Ohio begins pushback against college player unions

FILE - In this Sept. 21, 2013 file photo, Ohio State plays against Florida A&M at Ohio Stadium during an NCAA college football game in Columbus, Ohio. A measure that the Ohio House approved last week clarifies that college athletes aren’t public employees and can't unionize. The amendment, tucked into a high-stakes budget bill, responds to a National Labor Relations Board official’s recent ruling declaring full-scholarship players at Northwestern University employees and therefore eligible to unionize. (AP Photo/Jay LaPrete, File)
FILE - In this Sept. 21, 2013 file photo, Ohio State plays against Florida A&M at Ohio Stadium during an NCAA college football game in Columbus, Ohio. A measure that the Ohio House approved last week clarifies that college athletes aren’t public employees and can't unionize. The amendment, tucked into a high-stakes budget bill, responds to a National Labor Relations Board official’s recent ruling declaring full-scholarship players at Northwestern University employees and therefore eligible to unionize. (AP Photo/Jay LaPrete, File)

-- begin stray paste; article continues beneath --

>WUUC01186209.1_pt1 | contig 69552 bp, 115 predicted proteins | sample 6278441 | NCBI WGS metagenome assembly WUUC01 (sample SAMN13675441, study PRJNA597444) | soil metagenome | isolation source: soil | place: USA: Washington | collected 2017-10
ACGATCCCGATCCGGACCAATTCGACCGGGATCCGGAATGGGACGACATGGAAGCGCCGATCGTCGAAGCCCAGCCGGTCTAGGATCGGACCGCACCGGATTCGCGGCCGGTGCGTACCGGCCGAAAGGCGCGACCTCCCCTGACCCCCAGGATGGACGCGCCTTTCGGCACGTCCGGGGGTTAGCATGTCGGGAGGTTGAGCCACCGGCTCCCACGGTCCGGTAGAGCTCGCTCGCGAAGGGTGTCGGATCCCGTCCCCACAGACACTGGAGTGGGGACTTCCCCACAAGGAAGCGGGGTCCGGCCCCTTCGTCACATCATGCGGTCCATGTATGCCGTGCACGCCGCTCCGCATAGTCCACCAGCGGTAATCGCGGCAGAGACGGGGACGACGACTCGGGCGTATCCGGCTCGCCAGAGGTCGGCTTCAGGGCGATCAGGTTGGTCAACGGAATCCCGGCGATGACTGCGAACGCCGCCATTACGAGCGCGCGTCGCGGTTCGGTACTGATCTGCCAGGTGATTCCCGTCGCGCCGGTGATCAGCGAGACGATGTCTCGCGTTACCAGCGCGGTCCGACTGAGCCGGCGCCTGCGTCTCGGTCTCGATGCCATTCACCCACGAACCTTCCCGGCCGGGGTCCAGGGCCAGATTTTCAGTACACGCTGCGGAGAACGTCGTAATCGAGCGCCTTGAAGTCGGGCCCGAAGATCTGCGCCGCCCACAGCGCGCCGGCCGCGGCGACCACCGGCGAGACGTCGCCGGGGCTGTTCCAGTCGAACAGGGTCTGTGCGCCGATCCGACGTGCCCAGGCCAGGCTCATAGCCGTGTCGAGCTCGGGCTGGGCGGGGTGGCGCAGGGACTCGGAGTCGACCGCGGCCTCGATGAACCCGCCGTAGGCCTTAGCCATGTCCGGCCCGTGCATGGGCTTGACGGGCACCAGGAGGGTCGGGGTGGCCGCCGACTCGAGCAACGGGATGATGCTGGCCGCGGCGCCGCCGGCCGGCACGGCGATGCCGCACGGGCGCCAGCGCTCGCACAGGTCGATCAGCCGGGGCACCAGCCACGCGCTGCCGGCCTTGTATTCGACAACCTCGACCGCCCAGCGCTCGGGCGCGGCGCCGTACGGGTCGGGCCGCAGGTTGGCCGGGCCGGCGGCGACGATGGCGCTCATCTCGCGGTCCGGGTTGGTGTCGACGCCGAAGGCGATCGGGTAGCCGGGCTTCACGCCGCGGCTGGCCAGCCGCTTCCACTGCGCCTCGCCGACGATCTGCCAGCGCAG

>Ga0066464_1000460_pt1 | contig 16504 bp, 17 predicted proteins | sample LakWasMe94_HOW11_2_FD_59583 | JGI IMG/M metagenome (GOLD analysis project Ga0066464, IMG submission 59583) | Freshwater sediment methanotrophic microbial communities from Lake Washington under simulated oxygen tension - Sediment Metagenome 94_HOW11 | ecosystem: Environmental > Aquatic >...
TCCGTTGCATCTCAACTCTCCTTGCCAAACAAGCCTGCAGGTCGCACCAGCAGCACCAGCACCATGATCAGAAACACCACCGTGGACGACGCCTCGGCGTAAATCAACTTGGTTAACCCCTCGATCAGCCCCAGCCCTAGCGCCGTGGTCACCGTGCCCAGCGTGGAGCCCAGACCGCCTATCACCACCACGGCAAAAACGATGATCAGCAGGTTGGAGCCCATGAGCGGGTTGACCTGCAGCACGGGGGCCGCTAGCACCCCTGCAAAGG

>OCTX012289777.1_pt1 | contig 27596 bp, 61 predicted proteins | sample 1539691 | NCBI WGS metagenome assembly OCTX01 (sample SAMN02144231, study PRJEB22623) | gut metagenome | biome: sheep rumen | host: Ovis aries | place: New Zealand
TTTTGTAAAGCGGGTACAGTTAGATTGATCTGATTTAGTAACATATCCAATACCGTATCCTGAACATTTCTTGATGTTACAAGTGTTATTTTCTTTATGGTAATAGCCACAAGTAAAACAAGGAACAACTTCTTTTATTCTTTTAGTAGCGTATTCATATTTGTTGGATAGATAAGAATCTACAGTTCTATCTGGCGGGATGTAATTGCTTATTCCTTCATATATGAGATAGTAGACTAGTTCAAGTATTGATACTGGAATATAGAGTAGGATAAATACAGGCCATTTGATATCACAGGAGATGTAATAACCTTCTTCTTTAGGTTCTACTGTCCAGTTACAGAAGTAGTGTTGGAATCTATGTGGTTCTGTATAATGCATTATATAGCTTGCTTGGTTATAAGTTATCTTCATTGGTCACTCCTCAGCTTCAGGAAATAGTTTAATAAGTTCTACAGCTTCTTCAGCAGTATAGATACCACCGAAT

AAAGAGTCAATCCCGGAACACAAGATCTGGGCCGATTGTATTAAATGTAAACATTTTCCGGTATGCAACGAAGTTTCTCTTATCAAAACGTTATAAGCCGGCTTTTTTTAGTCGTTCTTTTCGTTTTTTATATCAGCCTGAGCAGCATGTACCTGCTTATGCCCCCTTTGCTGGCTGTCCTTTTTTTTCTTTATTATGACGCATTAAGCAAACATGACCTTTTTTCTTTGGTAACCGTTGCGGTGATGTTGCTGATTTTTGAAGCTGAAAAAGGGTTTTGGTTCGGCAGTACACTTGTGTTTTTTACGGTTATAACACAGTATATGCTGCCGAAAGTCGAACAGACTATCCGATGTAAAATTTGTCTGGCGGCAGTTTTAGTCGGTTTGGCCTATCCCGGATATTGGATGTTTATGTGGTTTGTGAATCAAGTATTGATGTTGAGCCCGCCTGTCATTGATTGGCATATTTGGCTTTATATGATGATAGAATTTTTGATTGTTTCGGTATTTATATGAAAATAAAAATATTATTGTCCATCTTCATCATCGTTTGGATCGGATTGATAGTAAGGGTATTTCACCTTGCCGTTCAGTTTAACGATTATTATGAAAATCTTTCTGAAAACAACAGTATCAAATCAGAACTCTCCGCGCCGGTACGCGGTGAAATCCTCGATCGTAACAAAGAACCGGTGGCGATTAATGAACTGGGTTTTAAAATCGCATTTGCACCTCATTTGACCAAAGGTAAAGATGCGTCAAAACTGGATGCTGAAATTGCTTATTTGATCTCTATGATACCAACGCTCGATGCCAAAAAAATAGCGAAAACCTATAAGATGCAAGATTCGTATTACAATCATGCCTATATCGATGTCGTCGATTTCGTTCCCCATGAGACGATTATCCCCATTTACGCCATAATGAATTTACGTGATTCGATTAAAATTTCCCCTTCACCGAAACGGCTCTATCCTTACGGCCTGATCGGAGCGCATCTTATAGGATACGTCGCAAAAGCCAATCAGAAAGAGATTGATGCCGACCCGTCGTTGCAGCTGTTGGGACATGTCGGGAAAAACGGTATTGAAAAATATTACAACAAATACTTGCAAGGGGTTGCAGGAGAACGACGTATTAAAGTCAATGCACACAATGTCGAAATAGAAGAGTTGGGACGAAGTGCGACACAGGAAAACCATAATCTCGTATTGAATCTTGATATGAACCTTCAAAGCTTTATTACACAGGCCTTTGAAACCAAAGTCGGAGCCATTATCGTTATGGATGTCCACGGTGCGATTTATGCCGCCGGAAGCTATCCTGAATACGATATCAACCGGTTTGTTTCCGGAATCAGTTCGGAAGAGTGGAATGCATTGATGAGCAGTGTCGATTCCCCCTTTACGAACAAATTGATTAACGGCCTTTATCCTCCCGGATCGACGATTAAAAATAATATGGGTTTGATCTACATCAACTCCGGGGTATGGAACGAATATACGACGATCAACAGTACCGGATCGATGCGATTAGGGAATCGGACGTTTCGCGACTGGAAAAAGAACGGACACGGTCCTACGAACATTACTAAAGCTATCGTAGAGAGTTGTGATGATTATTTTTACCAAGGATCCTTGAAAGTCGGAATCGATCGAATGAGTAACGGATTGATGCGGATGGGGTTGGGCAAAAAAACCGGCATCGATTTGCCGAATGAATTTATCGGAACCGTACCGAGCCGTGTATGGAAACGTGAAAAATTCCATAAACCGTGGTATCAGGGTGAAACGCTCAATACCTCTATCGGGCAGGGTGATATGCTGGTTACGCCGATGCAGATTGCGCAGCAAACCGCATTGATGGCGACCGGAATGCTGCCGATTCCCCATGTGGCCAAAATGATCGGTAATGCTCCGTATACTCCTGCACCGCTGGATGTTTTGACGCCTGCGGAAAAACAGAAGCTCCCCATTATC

COLUMBUS, Ohio (AP) – Lawmakers in the football-mad state of Ohio are pushing back against a movement to unionize college athletes.

A measure approved by the state House this past week sets out to say college athletes aren’t public employees.

It appears to be the first proposal of its kind to clear a state legislative chamber.

The amendment is in response to a National Labor Relations Board official’s recent ruling declaring full-scholarship players at Northwestern University employees and therefore eligible to unionize.

Meanwhile, lawmakers in Connecticut are considering a move opposite of the one in Ohio by trying to clear the path for college athletes to unionize if they want.

Observers say they wouldn’t be surprised if more states with powerful athletic programs at public universities follow the lead of lawmakers in Ohio.

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